In the original YouGov survey, respondents were asked: “Which American region/city do you think has the most attractive accent?” Respondents could select one option. The Chicago accent did receive the least number of selections.

However, Sadock has a point. Respondents could only select one option. If they had the opportunity to rank them, would the Chicago accent move up as a non-favorite but still-liked accent? It could happen.

Additionally, the responses were fairly diverse across the respondents. The original “winner” Southeastern accent was only selected by 18% of those surveyed. This means that over 80% of the respondents did not select the leading response. Is it fair to call this the favorite accent of Americans when fewer than one-fifth of respondents selected it?

Communicating the nuances of survey results can be difficult. Yet, journalists and other should resist the urge to immediately identify “favorites” and “losers” in such situations where the data does not show an overwhelming favorite respondents did not have the opportunity to rate all of the possible responses.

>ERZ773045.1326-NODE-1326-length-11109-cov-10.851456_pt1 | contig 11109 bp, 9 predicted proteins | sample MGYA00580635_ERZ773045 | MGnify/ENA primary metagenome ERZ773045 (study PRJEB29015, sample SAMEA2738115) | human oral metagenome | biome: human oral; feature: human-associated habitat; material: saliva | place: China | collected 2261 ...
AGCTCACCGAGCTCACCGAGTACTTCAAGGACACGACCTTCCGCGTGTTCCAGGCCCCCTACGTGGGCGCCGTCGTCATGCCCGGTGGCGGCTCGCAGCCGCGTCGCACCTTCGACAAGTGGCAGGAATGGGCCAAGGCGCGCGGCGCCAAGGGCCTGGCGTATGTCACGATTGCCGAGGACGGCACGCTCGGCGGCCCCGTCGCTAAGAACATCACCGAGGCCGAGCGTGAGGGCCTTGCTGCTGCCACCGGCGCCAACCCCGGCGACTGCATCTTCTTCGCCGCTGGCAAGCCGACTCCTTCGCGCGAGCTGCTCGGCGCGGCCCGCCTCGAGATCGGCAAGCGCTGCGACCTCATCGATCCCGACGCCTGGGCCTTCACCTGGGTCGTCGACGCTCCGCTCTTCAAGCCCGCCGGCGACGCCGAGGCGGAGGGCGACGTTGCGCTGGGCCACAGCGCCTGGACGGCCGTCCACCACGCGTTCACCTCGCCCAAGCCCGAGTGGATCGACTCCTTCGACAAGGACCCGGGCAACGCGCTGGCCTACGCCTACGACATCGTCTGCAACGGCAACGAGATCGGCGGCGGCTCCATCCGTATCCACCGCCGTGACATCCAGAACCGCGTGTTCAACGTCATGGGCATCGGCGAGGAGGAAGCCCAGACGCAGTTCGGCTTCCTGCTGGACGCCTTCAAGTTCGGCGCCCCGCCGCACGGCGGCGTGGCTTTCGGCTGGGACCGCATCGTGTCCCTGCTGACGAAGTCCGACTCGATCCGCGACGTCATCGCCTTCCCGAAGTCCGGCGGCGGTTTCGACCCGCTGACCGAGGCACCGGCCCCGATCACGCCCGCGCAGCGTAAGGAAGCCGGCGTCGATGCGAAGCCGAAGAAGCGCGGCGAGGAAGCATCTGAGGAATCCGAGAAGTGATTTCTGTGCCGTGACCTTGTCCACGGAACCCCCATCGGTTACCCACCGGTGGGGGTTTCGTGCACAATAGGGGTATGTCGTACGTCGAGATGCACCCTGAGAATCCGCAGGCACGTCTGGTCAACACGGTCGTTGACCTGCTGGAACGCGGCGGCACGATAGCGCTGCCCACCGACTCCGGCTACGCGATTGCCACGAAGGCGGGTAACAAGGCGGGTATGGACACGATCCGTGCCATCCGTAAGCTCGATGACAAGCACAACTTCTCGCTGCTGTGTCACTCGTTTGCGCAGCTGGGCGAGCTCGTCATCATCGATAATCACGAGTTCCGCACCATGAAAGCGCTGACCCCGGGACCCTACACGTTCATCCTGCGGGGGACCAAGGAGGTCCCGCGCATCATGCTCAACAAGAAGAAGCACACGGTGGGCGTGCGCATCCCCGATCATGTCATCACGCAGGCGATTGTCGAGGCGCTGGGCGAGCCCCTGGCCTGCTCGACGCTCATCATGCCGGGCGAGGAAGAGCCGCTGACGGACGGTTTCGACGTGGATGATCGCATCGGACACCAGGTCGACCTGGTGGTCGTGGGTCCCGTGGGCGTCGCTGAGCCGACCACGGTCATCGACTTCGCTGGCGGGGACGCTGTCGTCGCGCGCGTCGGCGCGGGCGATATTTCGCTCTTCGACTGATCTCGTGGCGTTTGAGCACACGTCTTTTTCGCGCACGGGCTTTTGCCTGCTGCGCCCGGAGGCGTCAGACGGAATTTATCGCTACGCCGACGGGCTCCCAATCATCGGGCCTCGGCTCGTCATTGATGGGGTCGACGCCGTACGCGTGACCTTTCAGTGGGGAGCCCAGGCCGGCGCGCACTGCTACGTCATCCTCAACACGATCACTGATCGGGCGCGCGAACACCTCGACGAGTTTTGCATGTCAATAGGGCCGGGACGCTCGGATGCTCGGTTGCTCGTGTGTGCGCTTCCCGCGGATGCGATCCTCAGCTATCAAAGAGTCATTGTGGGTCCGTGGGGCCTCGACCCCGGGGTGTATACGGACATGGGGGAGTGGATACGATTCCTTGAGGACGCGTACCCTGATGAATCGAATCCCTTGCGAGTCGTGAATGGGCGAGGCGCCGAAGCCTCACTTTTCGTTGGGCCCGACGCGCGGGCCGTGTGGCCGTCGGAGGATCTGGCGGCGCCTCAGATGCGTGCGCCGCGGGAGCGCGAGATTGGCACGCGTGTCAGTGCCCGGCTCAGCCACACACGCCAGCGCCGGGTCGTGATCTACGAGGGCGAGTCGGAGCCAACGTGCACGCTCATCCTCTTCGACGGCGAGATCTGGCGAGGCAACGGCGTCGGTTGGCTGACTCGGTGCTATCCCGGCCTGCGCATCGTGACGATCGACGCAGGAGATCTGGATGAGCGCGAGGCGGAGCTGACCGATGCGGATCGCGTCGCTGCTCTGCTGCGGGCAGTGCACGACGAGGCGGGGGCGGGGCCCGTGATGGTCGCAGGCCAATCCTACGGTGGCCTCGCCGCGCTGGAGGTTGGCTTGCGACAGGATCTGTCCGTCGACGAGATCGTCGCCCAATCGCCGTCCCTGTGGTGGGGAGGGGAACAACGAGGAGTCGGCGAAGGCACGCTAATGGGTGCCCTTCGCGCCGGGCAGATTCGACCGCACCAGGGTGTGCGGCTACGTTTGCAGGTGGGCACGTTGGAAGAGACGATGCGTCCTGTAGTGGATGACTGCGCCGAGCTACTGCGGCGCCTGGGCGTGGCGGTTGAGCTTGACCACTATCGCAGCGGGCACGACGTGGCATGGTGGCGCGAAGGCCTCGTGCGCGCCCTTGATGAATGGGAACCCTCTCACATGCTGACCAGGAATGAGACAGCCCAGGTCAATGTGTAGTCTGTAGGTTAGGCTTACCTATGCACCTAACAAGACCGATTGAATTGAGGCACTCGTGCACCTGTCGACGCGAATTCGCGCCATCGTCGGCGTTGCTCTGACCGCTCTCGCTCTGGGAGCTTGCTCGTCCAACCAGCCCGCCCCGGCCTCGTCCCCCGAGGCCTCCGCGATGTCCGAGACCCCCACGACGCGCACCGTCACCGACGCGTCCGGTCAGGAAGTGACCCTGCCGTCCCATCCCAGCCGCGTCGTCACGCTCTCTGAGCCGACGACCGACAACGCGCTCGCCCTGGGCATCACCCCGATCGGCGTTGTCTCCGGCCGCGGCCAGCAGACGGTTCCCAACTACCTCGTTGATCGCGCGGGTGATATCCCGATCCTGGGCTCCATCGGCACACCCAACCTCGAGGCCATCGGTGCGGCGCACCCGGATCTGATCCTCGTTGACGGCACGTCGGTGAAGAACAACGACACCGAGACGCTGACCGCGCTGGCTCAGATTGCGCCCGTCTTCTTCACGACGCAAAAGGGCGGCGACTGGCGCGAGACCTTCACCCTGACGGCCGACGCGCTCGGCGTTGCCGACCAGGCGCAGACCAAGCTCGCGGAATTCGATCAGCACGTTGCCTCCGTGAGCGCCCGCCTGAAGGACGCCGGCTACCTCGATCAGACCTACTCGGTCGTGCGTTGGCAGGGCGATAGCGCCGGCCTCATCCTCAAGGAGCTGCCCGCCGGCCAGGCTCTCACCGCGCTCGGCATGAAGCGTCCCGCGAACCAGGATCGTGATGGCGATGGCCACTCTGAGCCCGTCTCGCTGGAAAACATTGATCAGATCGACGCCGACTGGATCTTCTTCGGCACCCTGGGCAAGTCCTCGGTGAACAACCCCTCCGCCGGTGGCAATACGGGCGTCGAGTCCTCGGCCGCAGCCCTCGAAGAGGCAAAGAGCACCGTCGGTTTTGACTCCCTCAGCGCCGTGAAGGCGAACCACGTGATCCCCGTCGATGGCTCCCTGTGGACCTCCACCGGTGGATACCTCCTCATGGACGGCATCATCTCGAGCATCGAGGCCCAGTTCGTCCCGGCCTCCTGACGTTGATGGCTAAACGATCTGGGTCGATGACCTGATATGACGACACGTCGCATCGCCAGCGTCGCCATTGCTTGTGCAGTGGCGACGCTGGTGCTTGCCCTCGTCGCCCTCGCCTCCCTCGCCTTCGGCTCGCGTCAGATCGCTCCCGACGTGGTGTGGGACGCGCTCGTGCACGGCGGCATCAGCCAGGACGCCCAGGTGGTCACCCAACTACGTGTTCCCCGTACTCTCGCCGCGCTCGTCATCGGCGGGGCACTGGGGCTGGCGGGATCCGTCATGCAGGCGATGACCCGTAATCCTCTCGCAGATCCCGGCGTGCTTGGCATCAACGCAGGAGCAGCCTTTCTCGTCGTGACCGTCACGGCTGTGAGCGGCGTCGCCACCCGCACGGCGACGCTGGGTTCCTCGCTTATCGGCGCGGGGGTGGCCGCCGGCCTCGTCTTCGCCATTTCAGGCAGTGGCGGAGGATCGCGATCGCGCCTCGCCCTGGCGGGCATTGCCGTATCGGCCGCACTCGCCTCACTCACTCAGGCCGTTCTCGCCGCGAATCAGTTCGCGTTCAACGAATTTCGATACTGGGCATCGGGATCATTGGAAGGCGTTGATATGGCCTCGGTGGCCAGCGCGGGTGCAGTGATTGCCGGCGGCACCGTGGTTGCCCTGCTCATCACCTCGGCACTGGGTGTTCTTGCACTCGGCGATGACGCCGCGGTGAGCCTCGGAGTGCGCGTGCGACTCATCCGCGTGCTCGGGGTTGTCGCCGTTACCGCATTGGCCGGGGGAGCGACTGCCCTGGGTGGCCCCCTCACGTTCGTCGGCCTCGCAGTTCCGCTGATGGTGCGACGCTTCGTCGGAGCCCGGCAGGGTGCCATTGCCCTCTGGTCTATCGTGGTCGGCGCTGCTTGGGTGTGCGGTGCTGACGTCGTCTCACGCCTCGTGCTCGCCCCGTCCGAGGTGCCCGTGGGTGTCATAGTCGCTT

Measuring attitudes by search results rather than surveys?

An author suggests Google search result data gives us better indicators of attitudes toward insecurity, race, and sex than surveys:

I think there’s two. One is depressing and kind of horrifying. The book is called Everybody Lies, and I start the book with racism and how people were saying to surveys that they didn’t care that Barack Obama was black. But at the same time they were making horrible racist searches, and very clearly the data shows that many Americans were not voting for Obama precisely because he was black.